From Library Journal
Comparatively sparse visually, Udall's work explores many different facets of Kahlo, Emily Carr, and Georgia O'Keeffe. In the opening essay, independent historian Udall assigns Kahlo the role of the woman artist exploring her heritage and identity through art. This essay sets the tone for the rest of the book. By grouping Kahlo, Carr, and O'Keeffe, Udall is able to show how traditional, native values influenced the work of each artist and how being a woman altered the subject and tone of each piece she created. It is interesting to note the way men are presented in these two books. For example, Diego Rivera, credited with being a supportive husband by the male essayists in Lozano's work, is seen as a selfish, cheating manipulator by Udall, who chooses to delve into the complexity of Rivera and Kahlo's relationship instead of presenting the glossed over, one-sided view found in Lozano's book. Overall, however, both books are strong. Frida Kahlo is a visually breathtaking and exciting read. Places of Their Own offers small, if lovely and useful, reproductions of some paintings, but the rich analysis of the lives of these three artists is what matters here. Jointly, these two works offer the most comprehensive visual and academic study of Kahlo available yet. Recommended for all serious art collections. Rachel Collins, "Library Journal"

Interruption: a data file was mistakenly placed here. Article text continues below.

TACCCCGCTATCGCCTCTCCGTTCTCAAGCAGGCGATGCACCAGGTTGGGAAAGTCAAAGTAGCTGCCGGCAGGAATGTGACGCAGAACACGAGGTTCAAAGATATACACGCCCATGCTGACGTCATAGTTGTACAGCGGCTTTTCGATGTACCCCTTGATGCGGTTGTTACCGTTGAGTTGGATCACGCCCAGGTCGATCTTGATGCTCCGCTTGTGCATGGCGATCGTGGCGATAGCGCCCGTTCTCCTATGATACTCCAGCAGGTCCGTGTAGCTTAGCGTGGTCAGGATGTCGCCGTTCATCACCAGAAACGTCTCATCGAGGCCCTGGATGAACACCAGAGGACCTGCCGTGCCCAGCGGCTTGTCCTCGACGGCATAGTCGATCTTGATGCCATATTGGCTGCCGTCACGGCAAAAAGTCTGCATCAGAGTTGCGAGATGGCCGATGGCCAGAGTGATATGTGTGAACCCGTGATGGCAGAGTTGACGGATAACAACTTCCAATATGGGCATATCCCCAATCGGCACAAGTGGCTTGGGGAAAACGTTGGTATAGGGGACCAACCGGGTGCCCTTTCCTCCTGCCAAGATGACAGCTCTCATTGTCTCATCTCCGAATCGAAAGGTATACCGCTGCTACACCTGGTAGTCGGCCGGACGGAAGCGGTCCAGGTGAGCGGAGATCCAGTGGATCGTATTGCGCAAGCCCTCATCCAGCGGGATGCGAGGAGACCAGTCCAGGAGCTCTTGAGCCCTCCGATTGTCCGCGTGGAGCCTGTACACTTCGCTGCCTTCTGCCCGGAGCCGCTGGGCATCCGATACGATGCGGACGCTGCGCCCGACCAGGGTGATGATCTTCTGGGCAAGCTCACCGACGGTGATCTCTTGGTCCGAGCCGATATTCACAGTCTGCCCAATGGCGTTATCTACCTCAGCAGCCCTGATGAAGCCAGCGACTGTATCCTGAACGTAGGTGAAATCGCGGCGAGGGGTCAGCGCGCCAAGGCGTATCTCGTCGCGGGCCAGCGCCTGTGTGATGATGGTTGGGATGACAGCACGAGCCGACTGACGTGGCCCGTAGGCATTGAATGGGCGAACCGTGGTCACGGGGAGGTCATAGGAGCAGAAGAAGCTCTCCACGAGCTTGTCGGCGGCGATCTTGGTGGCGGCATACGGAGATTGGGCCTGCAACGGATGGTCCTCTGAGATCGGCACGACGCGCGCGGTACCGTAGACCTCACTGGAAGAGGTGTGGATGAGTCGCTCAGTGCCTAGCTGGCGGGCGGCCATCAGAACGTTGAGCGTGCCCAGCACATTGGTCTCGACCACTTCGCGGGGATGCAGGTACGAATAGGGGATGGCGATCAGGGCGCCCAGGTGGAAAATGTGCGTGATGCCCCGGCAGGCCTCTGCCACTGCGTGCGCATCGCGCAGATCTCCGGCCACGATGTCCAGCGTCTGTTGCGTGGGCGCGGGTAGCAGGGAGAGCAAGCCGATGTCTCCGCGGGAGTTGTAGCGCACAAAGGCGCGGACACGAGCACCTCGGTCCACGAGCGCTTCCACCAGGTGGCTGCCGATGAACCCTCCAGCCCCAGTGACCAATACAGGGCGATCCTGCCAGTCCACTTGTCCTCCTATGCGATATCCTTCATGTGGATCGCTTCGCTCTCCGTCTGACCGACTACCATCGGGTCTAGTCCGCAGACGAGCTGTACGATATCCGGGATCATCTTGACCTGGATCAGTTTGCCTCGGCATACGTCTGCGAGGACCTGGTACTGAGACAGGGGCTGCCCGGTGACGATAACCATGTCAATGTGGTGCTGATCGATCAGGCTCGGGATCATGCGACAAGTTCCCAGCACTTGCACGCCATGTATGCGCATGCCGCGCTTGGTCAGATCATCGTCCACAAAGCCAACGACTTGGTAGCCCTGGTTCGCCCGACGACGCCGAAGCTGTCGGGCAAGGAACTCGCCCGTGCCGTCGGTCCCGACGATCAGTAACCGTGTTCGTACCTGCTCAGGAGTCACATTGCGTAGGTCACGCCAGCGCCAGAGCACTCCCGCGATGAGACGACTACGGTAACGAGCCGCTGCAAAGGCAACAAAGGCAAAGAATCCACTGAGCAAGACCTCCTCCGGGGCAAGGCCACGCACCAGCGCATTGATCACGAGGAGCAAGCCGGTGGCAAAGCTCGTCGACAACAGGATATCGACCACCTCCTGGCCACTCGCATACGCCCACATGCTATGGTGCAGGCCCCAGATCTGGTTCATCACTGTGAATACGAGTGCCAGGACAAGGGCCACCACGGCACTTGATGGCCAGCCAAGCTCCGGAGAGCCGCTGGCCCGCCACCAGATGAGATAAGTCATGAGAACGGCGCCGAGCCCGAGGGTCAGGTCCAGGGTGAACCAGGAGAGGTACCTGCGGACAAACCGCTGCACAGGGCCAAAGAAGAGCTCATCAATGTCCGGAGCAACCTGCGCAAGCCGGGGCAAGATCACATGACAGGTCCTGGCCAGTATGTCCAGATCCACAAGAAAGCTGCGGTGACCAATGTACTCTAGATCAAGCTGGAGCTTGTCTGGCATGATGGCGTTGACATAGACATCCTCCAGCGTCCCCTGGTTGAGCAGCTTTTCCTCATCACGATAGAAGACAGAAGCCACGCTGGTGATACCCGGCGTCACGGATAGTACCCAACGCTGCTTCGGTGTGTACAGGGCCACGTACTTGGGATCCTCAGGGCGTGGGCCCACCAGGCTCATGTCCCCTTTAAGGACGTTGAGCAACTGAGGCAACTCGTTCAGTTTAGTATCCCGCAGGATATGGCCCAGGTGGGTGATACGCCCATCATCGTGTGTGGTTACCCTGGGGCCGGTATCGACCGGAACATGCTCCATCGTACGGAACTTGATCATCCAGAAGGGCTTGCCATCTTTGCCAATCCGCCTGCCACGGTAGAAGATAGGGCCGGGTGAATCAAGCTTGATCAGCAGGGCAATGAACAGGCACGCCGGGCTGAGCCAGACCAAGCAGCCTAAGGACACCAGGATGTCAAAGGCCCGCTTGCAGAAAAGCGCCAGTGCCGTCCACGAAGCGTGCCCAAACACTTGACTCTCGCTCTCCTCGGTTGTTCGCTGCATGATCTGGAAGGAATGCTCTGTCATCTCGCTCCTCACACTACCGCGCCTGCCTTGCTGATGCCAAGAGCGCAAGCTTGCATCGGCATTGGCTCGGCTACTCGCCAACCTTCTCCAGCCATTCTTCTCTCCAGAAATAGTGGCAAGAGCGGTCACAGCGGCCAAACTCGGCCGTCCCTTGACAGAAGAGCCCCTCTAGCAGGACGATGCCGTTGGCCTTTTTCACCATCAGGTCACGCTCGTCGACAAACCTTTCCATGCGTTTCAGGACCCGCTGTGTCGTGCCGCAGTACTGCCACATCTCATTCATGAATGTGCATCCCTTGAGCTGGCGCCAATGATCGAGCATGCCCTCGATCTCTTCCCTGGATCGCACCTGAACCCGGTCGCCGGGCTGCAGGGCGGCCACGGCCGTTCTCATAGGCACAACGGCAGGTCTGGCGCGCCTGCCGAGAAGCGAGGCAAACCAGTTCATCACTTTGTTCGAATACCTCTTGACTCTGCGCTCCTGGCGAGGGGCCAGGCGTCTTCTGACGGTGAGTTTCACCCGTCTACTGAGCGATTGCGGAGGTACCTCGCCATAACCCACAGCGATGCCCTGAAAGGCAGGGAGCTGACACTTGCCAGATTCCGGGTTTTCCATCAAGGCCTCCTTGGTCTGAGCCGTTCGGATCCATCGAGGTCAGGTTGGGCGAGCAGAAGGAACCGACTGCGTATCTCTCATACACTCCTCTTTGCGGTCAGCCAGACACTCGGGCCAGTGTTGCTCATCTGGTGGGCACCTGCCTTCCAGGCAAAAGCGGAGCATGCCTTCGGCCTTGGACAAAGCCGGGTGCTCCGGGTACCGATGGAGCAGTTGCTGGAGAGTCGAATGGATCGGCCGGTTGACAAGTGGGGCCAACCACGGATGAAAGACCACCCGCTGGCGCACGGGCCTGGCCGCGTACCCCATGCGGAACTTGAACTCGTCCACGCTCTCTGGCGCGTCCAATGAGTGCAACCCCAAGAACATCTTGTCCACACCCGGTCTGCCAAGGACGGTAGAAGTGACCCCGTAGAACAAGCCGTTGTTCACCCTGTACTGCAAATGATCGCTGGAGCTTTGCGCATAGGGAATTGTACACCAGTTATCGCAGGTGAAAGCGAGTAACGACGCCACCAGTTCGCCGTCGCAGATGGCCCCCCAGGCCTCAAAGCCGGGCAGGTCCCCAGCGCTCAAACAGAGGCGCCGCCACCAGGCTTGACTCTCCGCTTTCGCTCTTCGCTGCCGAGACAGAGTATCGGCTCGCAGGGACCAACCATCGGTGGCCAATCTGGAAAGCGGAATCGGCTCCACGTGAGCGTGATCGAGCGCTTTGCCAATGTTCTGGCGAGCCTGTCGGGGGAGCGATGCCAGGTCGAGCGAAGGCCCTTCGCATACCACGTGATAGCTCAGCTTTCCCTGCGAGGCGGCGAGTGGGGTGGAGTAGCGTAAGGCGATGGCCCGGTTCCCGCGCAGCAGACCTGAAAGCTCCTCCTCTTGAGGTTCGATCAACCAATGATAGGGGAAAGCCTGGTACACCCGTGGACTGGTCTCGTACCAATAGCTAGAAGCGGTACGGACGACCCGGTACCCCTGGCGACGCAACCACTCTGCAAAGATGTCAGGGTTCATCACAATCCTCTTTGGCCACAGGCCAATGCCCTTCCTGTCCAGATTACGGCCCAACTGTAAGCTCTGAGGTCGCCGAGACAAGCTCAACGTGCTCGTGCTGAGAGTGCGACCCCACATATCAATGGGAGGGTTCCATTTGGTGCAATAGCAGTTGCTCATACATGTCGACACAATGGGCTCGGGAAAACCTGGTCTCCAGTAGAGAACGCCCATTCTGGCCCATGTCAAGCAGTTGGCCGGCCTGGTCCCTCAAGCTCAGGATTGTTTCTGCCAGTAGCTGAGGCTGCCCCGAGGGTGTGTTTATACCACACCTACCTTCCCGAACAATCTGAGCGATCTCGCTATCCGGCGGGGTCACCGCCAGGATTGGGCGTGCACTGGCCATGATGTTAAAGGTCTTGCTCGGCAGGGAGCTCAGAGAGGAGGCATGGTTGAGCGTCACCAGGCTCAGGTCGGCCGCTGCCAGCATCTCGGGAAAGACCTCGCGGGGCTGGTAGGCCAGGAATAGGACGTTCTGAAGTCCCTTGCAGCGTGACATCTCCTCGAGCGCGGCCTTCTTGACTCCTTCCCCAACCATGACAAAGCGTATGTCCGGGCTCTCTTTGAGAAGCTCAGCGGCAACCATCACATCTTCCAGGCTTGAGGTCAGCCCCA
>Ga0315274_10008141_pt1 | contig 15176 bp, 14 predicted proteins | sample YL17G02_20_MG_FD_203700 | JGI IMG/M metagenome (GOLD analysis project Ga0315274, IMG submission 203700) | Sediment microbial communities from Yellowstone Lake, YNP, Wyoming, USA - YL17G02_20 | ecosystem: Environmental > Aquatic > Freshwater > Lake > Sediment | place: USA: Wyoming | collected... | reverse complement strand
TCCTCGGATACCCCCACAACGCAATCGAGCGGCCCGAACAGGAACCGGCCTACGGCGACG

Copyright 2001 Reed Business Information, Inc.
"Lavishly illustrated and clearly written, this book sheds new light upon the lives of these celebrated artists." -- Antiques Journal
. . . [R]ich analysis of the [artists'] lives. . . The most comprehensive. . . academic study of Kahlo. . . yet. Recommended for all serious art collections. -- Library Journal